Kolkata, Mar 9 : Sodium is an essential nutrient necessary for maintenance of plasma volume, acid–base balance, transmission of nerve impulses and normal cell function.
In healthy individuals, nearly 100 per cent of ingested sodium is absorbed during digestion, and urinary excretion is the primary mechanism for maintaining sodium balance. Even in hot, humid climates, there are only minimal loses through faeces and sweat. Acclimation to heat occurs rapidly; thus, within a few days of exposure to hot and humid conditions, individuals lose only small amounts of sodium through sweat.
Under conditions of extreme heat and intense physical activity that result in high sweat production, sodium losses in sweat are increased and appreciable; nonetheless, most individuals can replace the necessary sodium through food consumption, without dietary alterations, supplements or specially formulated products.
Sodium and chloride are the chemical components of common table salt; however, sodium can be found in other forms, and the primary contributors to dietary sodium consumption depend on the cultural context and dietary habits of a population.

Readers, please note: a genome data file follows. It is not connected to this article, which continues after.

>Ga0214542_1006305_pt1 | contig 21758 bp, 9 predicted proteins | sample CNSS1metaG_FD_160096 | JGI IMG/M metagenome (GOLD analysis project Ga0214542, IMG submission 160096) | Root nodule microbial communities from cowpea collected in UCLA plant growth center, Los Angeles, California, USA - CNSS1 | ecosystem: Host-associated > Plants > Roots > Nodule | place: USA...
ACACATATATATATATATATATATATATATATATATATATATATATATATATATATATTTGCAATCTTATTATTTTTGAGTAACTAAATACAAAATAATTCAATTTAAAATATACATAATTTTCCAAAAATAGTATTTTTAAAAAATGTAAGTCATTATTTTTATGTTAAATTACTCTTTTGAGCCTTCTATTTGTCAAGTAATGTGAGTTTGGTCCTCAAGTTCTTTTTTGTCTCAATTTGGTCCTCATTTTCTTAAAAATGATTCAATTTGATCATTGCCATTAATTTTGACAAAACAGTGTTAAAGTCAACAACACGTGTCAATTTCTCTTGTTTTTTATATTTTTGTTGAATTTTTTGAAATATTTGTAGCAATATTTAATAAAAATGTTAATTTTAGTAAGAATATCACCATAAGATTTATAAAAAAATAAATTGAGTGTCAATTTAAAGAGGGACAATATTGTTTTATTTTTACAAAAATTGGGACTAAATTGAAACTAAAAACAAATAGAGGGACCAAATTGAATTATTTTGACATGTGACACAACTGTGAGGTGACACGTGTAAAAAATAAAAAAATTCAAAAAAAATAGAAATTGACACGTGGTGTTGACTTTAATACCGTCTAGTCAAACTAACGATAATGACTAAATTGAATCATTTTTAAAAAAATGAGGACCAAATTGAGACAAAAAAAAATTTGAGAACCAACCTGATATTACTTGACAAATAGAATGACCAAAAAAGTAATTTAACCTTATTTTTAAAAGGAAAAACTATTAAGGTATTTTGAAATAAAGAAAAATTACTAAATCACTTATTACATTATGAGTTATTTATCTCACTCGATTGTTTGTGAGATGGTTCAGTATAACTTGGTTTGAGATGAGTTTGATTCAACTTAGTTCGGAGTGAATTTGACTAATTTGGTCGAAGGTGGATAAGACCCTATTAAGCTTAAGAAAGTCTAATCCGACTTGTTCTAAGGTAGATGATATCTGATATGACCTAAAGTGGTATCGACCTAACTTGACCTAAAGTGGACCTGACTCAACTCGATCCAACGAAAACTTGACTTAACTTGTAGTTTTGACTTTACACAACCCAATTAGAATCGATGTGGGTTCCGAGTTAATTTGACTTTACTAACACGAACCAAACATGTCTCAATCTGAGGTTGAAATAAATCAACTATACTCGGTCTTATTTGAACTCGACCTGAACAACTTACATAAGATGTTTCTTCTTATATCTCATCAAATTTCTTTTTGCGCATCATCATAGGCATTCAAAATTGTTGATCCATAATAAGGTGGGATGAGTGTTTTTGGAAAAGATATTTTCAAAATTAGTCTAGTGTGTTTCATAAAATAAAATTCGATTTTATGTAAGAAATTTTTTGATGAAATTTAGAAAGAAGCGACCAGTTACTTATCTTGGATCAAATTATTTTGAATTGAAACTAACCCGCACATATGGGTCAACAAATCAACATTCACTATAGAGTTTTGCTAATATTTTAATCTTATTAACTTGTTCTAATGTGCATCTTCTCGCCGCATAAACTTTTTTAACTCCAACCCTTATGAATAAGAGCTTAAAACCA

Sodium is found naturally in a variety of foods, such as milk, meat and shellfish. It is often found in high amounts in processed foods such as breads, crackers, processed meats and snack foods. High amounts of sodium are also found in many condiments (e.g. soy and fish sauces). Thus, a diet high in processed foods and low in fresh fruits and vegetables is often high in sodium.
Although the minimum intake level necessary for proper bodily function is not well defined, it is estimated to be as little as 200–500 mg/day. Data from around the world suggest that the population average sodium consumption is well above the minimal physiological needs, and in many countries is above the value recommended by the Joint World Health Organization/Food and Agriculture Organization of the United Nations (WHO/FAO) Expert Consultation of 2 g sodium/day (equivalent to 5 g salt/day).
Increased sodium consumption is associated with increased blood pressure, whereas lower sodium consumption appears to decrease blood pressure in adults . A number of recent high-quality systematic reviews of randomizedcontrolled trials (RCTs) have concluded that decreased sodium intake relative to usual or higher intake results in lowered blood pressure in adults with or without hypertension.UNI